CORS02 Oct 2012
I recently learned about CORS while creating an API for a web app. It stands for Cross-origin resource sharing. This is a magical new browser spec which defines a way for a web server (in this case an API) to talk to another web site on a different domain. In the past we’ve used various other techniques like JSONP and iFrames to get around this issue. Not anymore.
Here’s a code snippet I used to enable CORS in my django API.
Create a middleware class in django called /rest/middleware.py and tweak the ALLOWED_* constants to your needs:
import re from django.utils.text import compress_string from django.utils.cache import patch_vary_headers from django import http ALLOWED_ORIGINS = 'http://mydomain.com' ALLOW_CREDENTIALS = 'true' ALLOWED_METHODS = 'POST, GET, OPTIONS, PUT, DELETE' ALLOWED_HEADERS = 'Origin, X-Requested-With, Content-Type, Accept' class CORSMiddleware(object): """ This middleware allows cross-domain XHR using the html5 postMessage API. eg. Access-Control-Allow-Origin: http://foo.example """ def process_request(self, request): if 'HTTP_ACCESS_CONTROL_REQUEST_METHOD' in request.META: response = http.HttpResponse() response['Access-Control-Allow-Origin'] = ALLOWED_ORIGINS response['Access-Control-Allow-Credentials'] = ALLOW_CREDENTIALS response['Access-Control-Allow-Methods'] = ALLOWED_METHODS response['Access-Control-Allow-Headers'] = ALLOWED_HEADERS return response return None def process_response(self, request, response): # Avoid unnecessary work if response.has_header('Access-Control-Allow-Origin'): return response response['Access-Control-Allow-Origin'] = ALLOWED_ORIGINS response['Access-Control-Allow-Credentials'] = ALLOW_CREDENTIALS response['Access-Control-Allow-Methods'] = ALLOWED_METHODS response['Access-Control-Allow-Headers'] = ALLOWED_HEADERS return response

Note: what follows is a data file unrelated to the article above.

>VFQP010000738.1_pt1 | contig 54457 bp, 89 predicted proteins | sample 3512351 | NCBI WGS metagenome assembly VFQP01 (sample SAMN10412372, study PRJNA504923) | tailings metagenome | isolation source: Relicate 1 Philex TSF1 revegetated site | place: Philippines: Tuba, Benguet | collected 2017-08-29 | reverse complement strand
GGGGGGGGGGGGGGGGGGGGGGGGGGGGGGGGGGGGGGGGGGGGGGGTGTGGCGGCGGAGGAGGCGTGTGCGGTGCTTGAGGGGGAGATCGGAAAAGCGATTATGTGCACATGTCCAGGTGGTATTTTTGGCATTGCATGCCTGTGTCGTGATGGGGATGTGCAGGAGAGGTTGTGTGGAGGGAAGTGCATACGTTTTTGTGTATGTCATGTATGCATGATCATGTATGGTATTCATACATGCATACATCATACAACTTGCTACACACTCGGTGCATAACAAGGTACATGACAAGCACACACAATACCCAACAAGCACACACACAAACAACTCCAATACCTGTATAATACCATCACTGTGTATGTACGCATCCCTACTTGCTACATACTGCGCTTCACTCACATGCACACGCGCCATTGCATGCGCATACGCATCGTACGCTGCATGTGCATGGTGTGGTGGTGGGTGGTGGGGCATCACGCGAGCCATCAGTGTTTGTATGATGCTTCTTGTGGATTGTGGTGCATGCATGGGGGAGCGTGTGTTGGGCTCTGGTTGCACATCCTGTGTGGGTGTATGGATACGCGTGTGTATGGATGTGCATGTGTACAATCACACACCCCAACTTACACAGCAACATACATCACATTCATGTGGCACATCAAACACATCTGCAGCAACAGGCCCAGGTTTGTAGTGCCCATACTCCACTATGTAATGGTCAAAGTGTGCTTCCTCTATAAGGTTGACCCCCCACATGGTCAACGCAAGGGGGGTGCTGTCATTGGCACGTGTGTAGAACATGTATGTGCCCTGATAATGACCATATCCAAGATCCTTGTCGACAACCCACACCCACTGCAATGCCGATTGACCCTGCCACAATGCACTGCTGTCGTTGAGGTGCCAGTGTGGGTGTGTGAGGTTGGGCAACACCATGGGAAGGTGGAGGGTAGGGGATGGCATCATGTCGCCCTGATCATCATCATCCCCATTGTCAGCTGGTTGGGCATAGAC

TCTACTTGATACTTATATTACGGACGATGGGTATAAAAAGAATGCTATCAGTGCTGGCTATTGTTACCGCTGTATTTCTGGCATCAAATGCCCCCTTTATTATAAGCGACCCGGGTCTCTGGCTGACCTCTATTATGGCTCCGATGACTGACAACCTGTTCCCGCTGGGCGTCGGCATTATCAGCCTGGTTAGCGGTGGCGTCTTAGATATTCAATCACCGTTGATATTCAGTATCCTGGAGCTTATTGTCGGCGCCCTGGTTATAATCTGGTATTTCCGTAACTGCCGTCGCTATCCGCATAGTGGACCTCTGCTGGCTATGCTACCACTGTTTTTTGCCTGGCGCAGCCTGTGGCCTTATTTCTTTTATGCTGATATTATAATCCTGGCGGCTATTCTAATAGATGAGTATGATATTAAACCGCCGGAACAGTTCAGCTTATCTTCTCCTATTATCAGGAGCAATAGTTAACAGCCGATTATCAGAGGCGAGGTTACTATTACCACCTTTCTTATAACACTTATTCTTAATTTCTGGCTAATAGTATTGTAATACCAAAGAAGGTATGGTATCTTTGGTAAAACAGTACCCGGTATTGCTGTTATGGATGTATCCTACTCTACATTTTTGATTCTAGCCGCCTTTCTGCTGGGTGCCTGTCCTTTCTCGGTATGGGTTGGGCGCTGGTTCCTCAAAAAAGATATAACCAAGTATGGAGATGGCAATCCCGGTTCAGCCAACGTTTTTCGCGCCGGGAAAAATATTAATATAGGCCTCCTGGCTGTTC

Then just add that to your settings.py:
. . MIDDLEWARE_CLASSES = ( . . 'rest.middleware.CORSMiddleware' ) . .
That’s it! Also, http://enable-cors.org/ is a great resource if you are looking for code samples and guidelines on how to go about implementing CORS for other languages/platforms.
But wait, not too fast. As always, IE stands in the way of creating elegant web applications. IE6 and IE7 both lack CORS support, while IE8 and IE9 have broken implementations. IE10 is the only version with a non-buggy CORS implementation. If you want to achieve cross browser compatibility you would have to fall back to JSONP which is very limited and only supports GET requests or use some iFrame magic like I talked about in my previous blog post.
So here’s to writing more elegant APIs and web applications!